In Praise of Simple Language
Here is part of a post from Daphne Gray-Grant.
Do you think using long words makes you look smart? Daniel Oppenheimer knows it doesn't. A professor of psychology at Princeton University, he is the author of a new study to be published in a recent edition of Applied Cognitive Psychology. The study goes by the amusing title: Consequences of Erudite Vernacular Utilized Irrespective of Necessity: Problems with Using Long Words Needlessly.
But the study's findings are anything but funny for wordy writers. In a series of five experiments, Oppenheimer found that readers tend to rate the intelligence of people who wrote essays in simpler language, as higher than those who used more complex words. Yes, higher. Interestingly, the same "halo" effect applied to people who used simple fonts. The simpler the fonts, the more intelligent the writers were thought to be.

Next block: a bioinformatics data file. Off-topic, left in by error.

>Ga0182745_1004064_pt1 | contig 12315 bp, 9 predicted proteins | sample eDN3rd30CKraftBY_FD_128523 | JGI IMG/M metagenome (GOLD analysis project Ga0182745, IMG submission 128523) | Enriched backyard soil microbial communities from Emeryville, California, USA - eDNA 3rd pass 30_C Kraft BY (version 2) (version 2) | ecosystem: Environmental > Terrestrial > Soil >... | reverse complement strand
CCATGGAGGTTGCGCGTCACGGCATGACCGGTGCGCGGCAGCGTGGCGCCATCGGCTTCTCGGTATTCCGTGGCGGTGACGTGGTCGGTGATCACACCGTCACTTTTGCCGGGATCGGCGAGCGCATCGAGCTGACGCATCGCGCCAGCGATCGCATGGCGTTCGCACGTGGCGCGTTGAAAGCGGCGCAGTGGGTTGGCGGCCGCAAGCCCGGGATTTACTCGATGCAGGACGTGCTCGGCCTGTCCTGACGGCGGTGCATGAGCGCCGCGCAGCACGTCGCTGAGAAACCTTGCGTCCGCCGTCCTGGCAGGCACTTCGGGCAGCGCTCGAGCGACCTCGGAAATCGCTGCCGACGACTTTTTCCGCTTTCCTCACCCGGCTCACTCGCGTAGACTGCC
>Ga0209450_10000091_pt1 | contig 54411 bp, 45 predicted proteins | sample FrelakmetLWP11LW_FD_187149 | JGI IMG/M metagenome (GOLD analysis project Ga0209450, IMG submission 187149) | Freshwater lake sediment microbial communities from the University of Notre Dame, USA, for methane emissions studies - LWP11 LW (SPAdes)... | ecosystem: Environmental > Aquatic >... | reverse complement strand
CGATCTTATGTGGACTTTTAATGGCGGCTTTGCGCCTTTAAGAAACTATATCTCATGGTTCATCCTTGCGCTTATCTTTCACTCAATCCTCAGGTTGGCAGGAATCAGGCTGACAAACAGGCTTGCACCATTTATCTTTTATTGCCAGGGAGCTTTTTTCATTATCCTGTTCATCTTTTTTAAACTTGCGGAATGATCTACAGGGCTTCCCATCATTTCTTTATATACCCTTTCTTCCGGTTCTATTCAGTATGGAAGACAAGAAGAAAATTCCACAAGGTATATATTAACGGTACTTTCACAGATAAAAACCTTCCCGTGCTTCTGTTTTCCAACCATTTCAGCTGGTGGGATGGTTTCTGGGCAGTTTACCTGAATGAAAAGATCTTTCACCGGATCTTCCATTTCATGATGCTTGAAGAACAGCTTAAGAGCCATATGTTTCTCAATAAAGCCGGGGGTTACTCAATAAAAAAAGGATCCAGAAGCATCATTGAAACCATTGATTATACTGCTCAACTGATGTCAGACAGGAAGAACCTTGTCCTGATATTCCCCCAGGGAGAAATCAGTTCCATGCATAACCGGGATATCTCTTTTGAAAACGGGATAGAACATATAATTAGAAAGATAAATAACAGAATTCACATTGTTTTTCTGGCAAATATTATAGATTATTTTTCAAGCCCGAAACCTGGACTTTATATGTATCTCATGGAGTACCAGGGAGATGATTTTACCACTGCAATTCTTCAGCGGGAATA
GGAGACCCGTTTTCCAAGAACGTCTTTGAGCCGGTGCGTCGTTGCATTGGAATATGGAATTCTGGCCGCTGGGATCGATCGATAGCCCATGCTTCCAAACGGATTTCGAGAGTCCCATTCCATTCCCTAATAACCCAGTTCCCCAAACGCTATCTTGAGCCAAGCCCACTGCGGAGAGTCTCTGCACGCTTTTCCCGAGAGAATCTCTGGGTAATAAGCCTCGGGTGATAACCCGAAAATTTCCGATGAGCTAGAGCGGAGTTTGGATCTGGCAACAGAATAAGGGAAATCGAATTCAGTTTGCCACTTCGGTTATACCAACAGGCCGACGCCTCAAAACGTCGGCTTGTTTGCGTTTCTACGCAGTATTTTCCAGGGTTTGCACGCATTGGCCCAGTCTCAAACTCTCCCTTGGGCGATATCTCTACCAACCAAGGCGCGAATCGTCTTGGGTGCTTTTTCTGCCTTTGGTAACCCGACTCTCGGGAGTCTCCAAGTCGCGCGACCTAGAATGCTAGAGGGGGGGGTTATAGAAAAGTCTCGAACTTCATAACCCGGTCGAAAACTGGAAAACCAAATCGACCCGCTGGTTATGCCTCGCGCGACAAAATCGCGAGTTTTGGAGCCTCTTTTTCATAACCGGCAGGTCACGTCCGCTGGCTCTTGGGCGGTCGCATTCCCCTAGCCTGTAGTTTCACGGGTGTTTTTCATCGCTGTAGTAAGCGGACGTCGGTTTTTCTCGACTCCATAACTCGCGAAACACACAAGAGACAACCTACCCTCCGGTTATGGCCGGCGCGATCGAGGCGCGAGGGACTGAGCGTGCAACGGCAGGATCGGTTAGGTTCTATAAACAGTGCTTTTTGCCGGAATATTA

"One thing seems certain," says Oppenheimer. "Write as simply and plainly as possible and it's more likely you'll be thought of as intelligent."
I wonder if the same is true of writing in academic journals, when academics judge each other? I know that I value clear writing and tend to be annoyed by writing that demonstrates the apparent purpose of intentionally obfuscating the obvious.